Reporters Without Borders is having difficulty establishing whether Cameroonian mobile phone operator MTN’s Twitter via SMS service has finally been restored after being blocked for about 10 days at the government’s behest. Contradictory statements are being made.
Many Tweets yesterday suggested the service had been restored in practice. And when reached by phone, telecommunications minister Jean-Pierre Biyiti Bi Essam seemed to confirm this to Reporters Without Borders: “It is not suspended. The measure has been lifted. I have nothing more to say on the subject.”
But an MTN representative said the contrary today. “The service is interrupted for the time being,” she said. “It is currently unavailable. If you read on the Internet that Twitter has been restored, that is not the information we have.”
“We condemn this lack of transparency and fear its implications for online freedom of expression in Cameroon,” Reporters Without Borders said. “We hope the blocking of Twitter via SMS is not a prelude to other kinds of censorship of mobile phone services or tighter controls on the Internet. Everything suggests that the authorities are trying to stop microblogging. We deplore the apparent readiness to impose censorship for the least reason, especially when the target is the peaceful expression of opinions.”
MTN Cameroon announced the suspension of its Twitter via SMS service on 8 March “for reasons beyond our control.” The service enabled its mobile phone clients to posts Tweets by sending an SMS to the number 8711. There has been no interruption in access to Twitter via the Internet in Cameroon.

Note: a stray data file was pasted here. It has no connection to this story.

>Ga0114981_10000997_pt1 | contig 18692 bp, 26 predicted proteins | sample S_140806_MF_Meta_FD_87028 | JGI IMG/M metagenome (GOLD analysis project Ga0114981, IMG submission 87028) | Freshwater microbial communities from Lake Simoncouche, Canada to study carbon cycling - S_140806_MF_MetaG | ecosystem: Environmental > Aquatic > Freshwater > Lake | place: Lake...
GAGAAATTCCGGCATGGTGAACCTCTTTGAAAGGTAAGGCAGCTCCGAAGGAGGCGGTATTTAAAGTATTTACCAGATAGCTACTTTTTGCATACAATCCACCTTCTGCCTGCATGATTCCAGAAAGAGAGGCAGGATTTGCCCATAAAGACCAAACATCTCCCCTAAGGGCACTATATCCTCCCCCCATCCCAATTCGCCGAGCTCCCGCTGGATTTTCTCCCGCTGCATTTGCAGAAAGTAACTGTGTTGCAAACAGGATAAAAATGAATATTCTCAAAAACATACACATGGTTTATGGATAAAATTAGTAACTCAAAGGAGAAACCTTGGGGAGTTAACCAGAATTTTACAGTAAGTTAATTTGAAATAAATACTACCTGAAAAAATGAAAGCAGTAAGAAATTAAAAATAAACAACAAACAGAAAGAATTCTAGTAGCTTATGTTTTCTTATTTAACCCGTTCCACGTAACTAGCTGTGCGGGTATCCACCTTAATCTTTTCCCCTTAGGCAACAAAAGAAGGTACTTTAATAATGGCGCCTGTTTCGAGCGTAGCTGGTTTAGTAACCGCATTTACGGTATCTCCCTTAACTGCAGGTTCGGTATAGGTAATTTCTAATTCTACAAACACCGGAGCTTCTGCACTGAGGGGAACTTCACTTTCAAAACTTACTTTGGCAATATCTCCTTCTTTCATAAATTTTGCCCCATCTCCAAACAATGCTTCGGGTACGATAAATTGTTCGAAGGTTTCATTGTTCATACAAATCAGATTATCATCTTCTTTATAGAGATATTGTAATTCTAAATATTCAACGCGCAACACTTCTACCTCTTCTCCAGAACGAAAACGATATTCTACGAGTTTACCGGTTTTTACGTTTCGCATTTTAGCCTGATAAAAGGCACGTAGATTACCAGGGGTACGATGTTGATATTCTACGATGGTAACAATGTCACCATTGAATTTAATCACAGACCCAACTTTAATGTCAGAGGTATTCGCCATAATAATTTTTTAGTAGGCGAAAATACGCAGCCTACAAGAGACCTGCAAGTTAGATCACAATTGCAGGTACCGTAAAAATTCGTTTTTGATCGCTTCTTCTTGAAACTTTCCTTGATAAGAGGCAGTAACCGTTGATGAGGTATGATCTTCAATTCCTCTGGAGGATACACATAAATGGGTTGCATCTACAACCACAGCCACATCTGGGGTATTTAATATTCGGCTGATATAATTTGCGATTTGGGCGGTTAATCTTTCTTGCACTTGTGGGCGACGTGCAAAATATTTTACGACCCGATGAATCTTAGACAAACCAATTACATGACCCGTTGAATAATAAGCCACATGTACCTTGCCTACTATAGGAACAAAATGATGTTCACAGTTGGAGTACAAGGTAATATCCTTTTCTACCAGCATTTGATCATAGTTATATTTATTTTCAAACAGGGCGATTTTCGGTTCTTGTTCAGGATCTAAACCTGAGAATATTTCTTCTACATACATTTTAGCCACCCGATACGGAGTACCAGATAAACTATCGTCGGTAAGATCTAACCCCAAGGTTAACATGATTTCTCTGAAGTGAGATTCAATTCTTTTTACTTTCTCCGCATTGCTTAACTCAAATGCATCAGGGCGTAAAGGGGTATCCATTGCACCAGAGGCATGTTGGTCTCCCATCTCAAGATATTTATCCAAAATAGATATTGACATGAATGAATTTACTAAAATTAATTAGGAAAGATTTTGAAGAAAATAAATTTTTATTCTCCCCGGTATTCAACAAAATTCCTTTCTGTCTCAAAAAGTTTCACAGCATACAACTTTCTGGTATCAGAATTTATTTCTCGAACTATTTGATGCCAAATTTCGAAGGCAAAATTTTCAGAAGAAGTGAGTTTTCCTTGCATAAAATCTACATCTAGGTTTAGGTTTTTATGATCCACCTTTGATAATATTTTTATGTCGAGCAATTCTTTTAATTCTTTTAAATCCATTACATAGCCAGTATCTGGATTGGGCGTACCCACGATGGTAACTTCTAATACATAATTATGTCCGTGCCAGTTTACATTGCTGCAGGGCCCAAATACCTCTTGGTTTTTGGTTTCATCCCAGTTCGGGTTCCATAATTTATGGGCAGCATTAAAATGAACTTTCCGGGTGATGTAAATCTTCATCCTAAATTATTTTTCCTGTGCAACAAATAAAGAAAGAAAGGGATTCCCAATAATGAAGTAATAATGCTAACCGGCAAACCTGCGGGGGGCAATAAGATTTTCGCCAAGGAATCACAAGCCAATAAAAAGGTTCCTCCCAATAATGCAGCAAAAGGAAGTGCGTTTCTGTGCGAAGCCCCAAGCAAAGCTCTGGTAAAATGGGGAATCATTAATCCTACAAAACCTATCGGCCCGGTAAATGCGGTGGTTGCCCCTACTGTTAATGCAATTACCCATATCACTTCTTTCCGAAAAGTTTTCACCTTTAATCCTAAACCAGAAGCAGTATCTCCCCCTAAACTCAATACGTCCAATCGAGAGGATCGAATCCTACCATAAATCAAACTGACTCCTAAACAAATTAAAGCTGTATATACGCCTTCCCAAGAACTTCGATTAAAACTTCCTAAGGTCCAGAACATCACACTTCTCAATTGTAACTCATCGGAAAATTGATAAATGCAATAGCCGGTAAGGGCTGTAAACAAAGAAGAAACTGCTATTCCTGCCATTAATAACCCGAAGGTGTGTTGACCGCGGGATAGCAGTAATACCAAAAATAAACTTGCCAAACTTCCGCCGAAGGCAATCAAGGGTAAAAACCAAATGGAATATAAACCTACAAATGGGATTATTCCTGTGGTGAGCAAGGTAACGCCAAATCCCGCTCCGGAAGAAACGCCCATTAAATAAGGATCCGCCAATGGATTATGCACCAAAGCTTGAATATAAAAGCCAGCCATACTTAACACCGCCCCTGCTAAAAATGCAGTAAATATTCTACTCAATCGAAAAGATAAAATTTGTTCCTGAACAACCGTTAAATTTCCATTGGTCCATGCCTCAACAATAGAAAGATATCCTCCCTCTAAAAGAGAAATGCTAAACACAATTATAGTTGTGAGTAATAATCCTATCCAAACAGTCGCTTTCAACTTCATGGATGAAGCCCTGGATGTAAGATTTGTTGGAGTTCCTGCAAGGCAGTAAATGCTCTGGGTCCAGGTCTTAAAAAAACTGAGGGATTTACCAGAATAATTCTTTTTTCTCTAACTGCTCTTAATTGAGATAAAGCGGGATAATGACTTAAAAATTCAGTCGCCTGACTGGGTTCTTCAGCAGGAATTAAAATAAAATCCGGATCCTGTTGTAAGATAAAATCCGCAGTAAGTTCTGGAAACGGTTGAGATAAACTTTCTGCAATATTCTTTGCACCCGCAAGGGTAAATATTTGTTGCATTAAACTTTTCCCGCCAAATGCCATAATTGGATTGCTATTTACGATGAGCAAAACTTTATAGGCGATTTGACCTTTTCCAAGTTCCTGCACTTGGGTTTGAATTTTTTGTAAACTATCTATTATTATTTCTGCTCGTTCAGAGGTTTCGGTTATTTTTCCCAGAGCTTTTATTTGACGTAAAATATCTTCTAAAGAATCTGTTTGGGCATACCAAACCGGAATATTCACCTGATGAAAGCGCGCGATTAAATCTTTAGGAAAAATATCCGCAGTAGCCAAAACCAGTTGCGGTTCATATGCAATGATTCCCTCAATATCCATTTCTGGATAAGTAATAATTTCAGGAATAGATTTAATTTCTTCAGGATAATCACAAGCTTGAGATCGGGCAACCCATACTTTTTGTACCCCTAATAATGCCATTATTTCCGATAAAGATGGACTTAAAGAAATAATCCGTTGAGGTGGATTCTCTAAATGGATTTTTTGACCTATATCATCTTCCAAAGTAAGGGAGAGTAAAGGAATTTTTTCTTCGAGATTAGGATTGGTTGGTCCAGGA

After initially blaming a technical problem, MTN admitted that it had blocked the service on orders from the government. MTN’s head of information, Georges Mpoudi, tweeted on the day of the suspension: “We can’t comment further than ‘security reasons’ on #government instructions for #SMSTweets suspension.”
Communication minister Issa Tchiroma Bakary told Agence France-Presse on 11 March: “I am not aware of all aspects of the situation but I can tell you one thing, that it is the government’s job to protect the nation.”
So far, social networks do not have many participants in Cameroon and Facebook, for example, is used by only 1.5 per cent of the population. Only around 50 people were affected by the suspension of MTN’s Twitter via SMS service but it prompted a great deal of comment and protests by Twitter users, especially on the #SMSTweet hashtag.
The suspension of the service, coming as it did after demonstrations against President Paul Biya at the end of February, has prompted fears of an attempt by the Cameroonian government to suppress the use of social networks, which have played a crucial role in the political unrest in the Arab world.
With a presidential election due in October, 2011 will be a crucial year for Cameroon and Reporters Without Borders will be paying close attention to respect for media freedom and the free flow of information online.